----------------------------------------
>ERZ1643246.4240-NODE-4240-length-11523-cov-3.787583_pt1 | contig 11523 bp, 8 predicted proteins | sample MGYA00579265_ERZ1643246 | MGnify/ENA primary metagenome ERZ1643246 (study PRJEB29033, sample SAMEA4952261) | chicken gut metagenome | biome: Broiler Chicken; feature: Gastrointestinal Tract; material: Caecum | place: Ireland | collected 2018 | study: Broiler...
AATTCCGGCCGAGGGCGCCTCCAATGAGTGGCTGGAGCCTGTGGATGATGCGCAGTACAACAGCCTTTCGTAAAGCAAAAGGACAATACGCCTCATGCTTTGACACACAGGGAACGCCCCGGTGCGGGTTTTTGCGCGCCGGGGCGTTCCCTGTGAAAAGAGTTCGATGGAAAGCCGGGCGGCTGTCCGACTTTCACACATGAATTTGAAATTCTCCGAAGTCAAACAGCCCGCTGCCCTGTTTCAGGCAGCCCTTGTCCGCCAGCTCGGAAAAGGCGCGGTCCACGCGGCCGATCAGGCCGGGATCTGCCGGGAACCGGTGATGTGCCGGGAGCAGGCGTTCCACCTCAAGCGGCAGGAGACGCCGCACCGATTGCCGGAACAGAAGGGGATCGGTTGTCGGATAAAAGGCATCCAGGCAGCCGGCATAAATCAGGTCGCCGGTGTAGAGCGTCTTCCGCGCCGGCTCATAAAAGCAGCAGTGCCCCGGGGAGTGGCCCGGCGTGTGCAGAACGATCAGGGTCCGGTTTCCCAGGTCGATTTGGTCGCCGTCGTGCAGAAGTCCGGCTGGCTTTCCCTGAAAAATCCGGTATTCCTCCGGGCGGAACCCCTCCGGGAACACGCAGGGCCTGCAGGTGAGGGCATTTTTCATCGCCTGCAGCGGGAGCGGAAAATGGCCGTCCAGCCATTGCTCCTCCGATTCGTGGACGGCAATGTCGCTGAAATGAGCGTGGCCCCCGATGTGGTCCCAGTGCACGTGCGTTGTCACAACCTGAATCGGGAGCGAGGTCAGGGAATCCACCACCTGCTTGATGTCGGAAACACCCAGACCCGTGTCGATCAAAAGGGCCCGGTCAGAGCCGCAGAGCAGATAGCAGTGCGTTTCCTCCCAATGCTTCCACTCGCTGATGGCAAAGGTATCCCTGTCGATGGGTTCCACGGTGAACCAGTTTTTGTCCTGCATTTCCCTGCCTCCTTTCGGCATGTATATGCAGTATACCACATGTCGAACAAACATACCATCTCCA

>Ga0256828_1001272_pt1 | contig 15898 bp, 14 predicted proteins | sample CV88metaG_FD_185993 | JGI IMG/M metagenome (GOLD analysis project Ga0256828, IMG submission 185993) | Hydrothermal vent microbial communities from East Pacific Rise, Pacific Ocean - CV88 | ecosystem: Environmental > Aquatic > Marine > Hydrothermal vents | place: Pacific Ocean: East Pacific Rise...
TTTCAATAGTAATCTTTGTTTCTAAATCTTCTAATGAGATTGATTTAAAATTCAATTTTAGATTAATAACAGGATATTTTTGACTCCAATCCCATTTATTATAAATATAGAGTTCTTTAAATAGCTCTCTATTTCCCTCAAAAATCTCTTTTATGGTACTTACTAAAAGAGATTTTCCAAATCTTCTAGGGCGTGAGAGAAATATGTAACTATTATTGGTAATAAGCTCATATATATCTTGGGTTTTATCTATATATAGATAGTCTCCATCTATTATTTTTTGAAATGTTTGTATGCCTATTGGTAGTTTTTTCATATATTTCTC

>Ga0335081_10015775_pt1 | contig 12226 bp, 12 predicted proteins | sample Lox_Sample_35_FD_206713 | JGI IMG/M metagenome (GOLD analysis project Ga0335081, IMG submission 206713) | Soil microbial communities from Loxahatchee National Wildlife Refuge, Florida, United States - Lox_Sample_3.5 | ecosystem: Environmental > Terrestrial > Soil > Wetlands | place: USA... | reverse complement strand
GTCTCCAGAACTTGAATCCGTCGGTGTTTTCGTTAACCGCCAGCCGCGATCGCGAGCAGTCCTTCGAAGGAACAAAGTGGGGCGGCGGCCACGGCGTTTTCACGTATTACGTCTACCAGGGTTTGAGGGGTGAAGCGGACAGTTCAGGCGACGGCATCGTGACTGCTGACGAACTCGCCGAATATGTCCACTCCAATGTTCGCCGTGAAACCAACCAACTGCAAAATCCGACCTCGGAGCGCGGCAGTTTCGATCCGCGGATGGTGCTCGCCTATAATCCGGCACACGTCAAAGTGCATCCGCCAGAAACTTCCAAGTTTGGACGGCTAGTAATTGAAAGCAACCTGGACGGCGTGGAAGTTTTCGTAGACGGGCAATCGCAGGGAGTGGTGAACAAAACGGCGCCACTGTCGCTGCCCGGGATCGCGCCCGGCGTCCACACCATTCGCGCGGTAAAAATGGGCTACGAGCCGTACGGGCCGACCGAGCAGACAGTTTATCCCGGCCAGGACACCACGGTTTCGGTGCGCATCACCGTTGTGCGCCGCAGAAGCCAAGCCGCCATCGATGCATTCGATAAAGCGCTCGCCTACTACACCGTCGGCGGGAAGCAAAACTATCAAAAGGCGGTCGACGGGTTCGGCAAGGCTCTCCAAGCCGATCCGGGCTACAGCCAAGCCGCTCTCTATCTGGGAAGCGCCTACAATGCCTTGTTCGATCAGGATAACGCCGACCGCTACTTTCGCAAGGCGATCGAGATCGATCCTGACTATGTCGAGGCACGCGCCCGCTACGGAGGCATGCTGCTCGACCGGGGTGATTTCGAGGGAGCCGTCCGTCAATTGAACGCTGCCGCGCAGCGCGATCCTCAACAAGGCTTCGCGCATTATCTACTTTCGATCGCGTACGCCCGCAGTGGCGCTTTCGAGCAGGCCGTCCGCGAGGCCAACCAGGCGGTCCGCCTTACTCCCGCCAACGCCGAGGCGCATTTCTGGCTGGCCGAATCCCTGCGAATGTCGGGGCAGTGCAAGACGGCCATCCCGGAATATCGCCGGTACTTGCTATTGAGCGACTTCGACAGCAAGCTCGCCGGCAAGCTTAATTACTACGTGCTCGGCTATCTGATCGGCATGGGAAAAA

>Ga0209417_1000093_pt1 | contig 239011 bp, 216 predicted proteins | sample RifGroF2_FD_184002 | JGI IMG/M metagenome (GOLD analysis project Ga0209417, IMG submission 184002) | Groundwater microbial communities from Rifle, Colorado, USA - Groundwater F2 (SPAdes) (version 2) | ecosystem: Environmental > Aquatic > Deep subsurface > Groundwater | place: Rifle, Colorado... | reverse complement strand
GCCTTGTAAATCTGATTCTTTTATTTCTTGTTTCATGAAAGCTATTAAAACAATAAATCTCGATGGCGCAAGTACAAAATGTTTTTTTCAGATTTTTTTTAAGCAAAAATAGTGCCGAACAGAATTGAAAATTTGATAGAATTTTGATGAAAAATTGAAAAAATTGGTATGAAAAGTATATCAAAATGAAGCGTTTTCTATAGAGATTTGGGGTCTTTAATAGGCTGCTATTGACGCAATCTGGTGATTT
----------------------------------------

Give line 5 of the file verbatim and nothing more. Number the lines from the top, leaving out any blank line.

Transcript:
>Ga0335081_10015775_pt1 | contig 12226 bp, 12 predicted proteins | sample Lox_Sample_35_FD_206713 | JGI IMG/M metagenome (GOLD analysis project Ga0335081, IMG submission 206713) | Soil microbial communities from Loxahatchee National Wildlife Refuge, Florida, United States - Lox_Sample_3.5 | ecosystem: Environmental > Terrestrial > Soil > Wetlands | place: USA... | reverse complement strand